Everyone’s an Expert, But Not Everyone Is a Master: Interview with Dan Pink

From Jeff: This is a guest article by Ken Coleman. Ken is the host of The Ken Coleman Show and author of One Question. You can find him on Twitter @KenColeman. The following is an excerpt from his new book.

Society seems to favor mass production from its citizens. We dress alike, behave similarly, and speak with a common vernacular. Thanks to the gifts of the digital age, anyone today can become an “expert.”

Mastery
Photo Credit: zunardu via Compfight cc

But this leaves me wondering where the master craftsmen are today. Where are the unusual, custom-built leaders and artists who seek to rise above the fray rather than run with the pack?

Asking an expert about experts

I decided to ask New York Times bestselling author Daniel Pink that very question. A former speechwriter to then Vice President Al Gore, he has studied social trends and the science of success in the twenty-first century.

His books include Drive and A Whole New Mind. If anyone could answer my question on mastery, I figured Daniel Pink could.

KC: In today’s 24/7 media culture, “experts” are a dime a dozen. In contrast, a true master craftsman remains rare and valuable. How do we master our strengths to maximize our impact?

DP: It’s a mix of factors.

First, one of the most important things in achieving mastery is to recognize how you think about it in the first place. That is, when you look at your own capabilities, do you see them as fixed, unchangeable, and simply part of your DNA, like eye color? Or do you look at them as actually malleable, things you can improve, you can get better at?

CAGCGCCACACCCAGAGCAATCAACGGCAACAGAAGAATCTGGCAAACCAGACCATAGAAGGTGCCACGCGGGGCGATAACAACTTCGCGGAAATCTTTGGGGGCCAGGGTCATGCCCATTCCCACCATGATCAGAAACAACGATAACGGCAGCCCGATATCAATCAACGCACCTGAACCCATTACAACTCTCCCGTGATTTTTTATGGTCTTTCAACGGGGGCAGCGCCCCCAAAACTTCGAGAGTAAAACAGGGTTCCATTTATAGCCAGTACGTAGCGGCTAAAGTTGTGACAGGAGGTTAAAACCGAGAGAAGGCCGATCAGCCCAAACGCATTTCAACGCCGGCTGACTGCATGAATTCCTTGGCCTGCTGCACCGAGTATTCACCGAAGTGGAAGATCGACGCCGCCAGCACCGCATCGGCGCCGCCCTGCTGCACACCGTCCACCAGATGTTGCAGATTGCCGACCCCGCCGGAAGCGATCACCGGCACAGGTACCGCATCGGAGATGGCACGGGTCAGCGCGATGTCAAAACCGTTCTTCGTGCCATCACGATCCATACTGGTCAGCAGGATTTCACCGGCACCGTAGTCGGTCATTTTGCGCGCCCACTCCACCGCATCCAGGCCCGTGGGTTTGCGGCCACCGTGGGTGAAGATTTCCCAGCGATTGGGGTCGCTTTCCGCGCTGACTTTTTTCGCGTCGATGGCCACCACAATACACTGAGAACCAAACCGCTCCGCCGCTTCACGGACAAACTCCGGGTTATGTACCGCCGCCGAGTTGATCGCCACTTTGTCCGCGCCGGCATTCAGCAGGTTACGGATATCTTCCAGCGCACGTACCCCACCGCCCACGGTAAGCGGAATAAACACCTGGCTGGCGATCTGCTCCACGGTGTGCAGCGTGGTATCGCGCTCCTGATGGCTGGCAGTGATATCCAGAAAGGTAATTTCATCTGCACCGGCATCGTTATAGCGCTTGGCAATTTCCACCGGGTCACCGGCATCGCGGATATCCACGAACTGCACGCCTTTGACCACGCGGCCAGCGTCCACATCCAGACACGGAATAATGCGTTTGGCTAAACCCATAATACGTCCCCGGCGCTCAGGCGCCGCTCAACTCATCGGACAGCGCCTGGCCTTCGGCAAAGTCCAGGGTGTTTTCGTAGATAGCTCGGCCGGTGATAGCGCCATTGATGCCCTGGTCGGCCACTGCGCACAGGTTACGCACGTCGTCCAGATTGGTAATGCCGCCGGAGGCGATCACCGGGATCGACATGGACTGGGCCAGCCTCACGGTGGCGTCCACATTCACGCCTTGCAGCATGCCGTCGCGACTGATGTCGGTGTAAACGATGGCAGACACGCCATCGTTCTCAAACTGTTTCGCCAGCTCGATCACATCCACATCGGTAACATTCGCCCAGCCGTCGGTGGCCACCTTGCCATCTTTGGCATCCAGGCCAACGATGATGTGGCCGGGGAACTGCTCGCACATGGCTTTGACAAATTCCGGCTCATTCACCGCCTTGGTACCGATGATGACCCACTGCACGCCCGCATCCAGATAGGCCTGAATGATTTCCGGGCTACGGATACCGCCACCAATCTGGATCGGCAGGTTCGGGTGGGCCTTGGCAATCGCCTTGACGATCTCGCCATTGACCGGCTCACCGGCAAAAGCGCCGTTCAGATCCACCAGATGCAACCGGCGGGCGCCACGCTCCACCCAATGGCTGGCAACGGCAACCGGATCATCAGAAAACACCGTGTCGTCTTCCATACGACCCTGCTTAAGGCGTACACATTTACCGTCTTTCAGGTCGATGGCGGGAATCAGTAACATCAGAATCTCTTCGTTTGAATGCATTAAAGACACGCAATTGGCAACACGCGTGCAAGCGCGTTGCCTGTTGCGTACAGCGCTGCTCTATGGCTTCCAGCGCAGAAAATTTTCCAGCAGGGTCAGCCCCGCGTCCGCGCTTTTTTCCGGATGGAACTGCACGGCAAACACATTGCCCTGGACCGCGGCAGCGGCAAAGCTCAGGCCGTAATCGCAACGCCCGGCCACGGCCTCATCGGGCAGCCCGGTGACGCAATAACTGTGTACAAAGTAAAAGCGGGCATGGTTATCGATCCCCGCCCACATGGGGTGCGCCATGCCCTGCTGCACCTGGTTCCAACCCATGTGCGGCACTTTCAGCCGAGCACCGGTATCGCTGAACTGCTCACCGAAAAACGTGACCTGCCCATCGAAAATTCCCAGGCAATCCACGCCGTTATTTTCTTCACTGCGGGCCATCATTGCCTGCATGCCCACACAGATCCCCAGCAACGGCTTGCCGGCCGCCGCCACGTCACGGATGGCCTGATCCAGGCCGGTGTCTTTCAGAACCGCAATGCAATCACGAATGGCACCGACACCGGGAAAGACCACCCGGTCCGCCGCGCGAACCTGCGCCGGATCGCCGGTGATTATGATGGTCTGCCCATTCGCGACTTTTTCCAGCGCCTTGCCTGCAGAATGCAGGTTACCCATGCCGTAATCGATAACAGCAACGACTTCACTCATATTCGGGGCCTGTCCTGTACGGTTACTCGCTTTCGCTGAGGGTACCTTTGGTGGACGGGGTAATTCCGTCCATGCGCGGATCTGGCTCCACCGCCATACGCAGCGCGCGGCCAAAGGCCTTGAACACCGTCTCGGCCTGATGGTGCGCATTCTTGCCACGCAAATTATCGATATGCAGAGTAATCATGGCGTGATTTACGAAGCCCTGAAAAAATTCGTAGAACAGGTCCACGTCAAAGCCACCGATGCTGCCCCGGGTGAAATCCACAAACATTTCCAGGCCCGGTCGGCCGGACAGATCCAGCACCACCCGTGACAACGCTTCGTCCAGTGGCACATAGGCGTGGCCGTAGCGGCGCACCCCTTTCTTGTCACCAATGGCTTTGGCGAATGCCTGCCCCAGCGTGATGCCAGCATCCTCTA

Too many of us take that first view — that being good at some- thing depends on whether you have it or you don’t. The problem with that belief, as Carol Dweck and others have taught us, is that’s incorrect. It’s not how mastery works.

Indeed, if you start with that belief—that you’re either good at something or you’re not — you won’t achieve mastery. Period. But if you think you are capable of getting better at something, then you have a shot.

Second, along with thinking about mastery in the right way, the next component is what you actually do — because true mastery is really, really hard.

I think that’s one reason why few people achieve it. It requires enormous amounts of work and persistence. It requires time. It requires grit. It requires effort. It requires setbacks. And many of us aren’t willing to accept that deal.

We want to achieve mastery without pain. And that’s not possible.

Third, you also have to wrap your mind around this unhappy fact: you can never actually achieve mastery. You may remember the word “asymptote” from algebra.

Imagine a curved line that can come close to reach a horizontal line but never actually touches it. That untouchable horizontal line is the asymptote. You can get closer and closer and closer to it, but you can never reach it. That’s the nature of mastery.